Researchers crack an 11-year-old password and recover $3 million in bitcoins

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Two years ago, when cryptocurrency owner “Michael” contacted Joe Grand to help him regain access to around $2 million worth of bitcoins he stored in encrypted format on his computer, Grand turned him down. .

Michael, who resides in Europe and asked to remain anonymous, stored the cryptocurrency in a password-protected digital wallet. He generated a password using the RoboForm password manager and stored it in an encrypted file with a tool called TrueCrypt. At some point, that file became corrupted and Michael lost access to the 20-character password he had generated to protect his 43.6 BTC (worth a total of about 4,000 euros, or $5,300, in 2013). Michael used RoboForm’s password manager to generate the password but did not store it in his password manager. He was worried that someone would hack into his computer and get the password.

“In [that] I was really paranoid about my safety at the time,” he laughs.

Grand is a famous hardware hacker who in 2022 helped another crypto wallet owner regain access to $2 million in cryptocurrency he thought he had lost forever after forgetting his Trezor wallet PIN. Since then, dozens of people have contacted Grand to help them recover his treasure. But Grand, known by the hacker nickname “Kingpin,” rejects most of them, for several reasons.

Grand is an electrical engineer who began hacking computer hardware at age 10 and in 2008 co-hosted the Discovery Channel show Prototype This. He now consults with companies that build complex digital systems to help them understand how hackers like him could subvert their systems. He cracked the Trezor wallet in 2022 using complex hardware techniques that forced the USB-style wallet to reveal its password.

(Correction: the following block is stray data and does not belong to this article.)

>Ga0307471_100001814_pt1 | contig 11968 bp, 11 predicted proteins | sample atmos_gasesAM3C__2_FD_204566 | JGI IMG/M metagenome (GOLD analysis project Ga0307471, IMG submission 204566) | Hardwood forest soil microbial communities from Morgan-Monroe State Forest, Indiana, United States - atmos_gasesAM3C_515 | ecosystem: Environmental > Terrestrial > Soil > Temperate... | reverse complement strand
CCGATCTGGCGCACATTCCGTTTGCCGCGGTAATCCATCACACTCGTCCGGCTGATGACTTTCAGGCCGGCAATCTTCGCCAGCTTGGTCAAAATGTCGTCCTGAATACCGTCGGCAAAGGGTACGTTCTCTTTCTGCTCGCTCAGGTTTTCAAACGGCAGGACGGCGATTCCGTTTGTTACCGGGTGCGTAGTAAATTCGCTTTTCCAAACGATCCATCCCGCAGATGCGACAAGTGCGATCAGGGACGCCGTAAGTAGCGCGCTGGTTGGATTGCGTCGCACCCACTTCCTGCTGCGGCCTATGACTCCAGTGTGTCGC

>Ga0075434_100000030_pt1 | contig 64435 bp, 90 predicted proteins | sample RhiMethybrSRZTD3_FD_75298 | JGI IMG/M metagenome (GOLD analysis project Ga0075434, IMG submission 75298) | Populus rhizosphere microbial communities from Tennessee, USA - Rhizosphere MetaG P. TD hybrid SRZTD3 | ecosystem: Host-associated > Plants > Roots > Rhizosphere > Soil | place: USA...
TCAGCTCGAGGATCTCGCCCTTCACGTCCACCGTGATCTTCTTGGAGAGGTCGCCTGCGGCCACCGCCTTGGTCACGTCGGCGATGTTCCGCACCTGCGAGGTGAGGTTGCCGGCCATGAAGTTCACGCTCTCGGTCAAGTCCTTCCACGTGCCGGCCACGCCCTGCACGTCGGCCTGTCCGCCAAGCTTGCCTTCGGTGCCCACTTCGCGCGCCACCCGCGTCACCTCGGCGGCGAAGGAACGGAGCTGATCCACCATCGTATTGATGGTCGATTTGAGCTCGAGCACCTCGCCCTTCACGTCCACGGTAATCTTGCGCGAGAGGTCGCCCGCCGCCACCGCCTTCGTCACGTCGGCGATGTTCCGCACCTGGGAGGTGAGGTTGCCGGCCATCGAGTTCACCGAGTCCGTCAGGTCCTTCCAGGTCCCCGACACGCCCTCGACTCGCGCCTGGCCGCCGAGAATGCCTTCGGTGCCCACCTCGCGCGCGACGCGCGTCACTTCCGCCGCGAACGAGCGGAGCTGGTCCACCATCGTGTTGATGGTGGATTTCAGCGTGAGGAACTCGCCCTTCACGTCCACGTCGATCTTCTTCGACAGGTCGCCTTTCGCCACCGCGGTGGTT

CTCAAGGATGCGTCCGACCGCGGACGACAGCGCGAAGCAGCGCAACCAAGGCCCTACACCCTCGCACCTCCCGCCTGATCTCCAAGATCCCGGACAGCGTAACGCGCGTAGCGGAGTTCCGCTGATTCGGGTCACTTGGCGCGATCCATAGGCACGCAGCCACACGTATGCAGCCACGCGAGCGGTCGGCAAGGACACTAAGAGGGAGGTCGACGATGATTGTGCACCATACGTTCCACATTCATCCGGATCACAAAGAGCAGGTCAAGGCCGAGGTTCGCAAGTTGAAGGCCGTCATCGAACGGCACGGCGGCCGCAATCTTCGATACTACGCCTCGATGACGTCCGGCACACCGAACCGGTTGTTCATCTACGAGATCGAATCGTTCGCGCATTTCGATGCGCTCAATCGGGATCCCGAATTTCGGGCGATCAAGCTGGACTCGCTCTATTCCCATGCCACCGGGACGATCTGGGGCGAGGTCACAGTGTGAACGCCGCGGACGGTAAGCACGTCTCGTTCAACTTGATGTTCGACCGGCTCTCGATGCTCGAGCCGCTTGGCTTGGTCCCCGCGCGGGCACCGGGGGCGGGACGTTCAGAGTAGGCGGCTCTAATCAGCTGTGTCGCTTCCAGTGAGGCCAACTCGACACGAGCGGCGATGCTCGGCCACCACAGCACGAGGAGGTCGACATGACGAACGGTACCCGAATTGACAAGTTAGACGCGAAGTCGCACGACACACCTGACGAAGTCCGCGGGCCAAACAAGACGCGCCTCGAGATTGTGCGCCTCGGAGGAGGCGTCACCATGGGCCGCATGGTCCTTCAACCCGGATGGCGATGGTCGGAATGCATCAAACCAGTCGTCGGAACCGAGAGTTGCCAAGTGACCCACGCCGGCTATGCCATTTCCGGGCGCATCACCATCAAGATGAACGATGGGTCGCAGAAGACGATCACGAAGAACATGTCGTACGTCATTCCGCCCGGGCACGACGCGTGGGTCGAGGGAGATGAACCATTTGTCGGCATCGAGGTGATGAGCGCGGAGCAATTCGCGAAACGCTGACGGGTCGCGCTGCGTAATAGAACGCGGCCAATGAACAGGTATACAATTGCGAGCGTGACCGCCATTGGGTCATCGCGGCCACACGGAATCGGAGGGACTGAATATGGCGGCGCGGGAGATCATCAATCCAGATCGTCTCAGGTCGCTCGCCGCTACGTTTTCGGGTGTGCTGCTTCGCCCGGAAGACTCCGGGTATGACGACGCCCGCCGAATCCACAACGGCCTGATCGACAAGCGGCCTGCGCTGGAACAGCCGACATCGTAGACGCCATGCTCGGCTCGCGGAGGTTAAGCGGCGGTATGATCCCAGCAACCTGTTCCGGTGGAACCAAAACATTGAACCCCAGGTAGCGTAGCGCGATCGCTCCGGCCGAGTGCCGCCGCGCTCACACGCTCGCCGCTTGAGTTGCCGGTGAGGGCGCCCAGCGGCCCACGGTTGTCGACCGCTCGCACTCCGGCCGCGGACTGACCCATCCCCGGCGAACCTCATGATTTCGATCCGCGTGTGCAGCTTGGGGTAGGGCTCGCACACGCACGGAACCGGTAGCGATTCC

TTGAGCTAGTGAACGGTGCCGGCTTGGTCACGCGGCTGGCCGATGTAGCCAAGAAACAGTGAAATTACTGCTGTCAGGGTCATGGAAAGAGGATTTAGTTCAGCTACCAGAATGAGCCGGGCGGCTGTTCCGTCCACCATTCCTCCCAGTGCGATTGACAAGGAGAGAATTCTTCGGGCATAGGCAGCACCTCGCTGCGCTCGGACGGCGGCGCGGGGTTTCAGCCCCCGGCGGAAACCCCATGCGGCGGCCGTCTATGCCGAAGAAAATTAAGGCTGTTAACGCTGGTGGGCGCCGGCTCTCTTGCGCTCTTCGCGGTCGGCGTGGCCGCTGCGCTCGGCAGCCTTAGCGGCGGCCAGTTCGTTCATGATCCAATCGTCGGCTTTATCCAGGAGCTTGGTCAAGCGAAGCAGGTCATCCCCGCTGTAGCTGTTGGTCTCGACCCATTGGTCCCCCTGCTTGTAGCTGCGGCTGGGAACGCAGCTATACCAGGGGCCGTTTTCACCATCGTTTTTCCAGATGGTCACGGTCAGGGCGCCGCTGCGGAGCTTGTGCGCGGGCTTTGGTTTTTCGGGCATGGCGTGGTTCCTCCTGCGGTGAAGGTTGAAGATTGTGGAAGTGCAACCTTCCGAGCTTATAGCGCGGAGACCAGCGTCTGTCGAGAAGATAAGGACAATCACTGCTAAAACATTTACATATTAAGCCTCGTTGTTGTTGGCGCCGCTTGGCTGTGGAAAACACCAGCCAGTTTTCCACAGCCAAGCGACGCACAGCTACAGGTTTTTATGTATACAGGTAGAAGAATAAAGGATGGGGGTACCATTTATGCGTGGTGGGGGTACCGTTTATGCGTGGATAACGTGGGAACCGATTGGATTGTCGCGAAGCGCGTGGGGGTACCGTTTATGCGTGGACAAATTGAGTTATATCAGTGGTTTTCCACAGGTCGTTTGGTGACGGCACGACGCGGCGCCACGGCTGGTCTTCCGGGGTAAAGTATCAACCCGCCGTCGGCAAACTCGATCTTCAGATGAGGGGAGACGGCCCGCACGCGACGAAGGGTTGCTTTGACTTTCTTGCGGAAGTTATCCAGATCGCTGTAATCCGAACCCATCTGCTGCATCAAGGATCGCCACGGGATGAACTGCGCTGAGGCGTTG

But Michael stored his cryptocurrency in a software-based wallet, which meant that none of Grand’s hardware skills were relevant this time. He considered brute-forcing Michael’s password (writing a script to automatically guess millions of possible passwords and find the correct one), but determined this was not feasible. He briefly considered that the RoboForm password manager that Michael used to generate his password might have a flaw in the way he generated passwords, allowing him to guess the password more easily. Grand, however, doubted that such a defect existed.

Michael contacted several people who specialize in cracking cryptography; They all told him that “there is no possibility” of recovering the money from him. But last June he approached Grand again, hoping to convince him to help, and this time Grand agreed to give it a try, working with a friend named Bruno in Germany who also hacks digital wallets.

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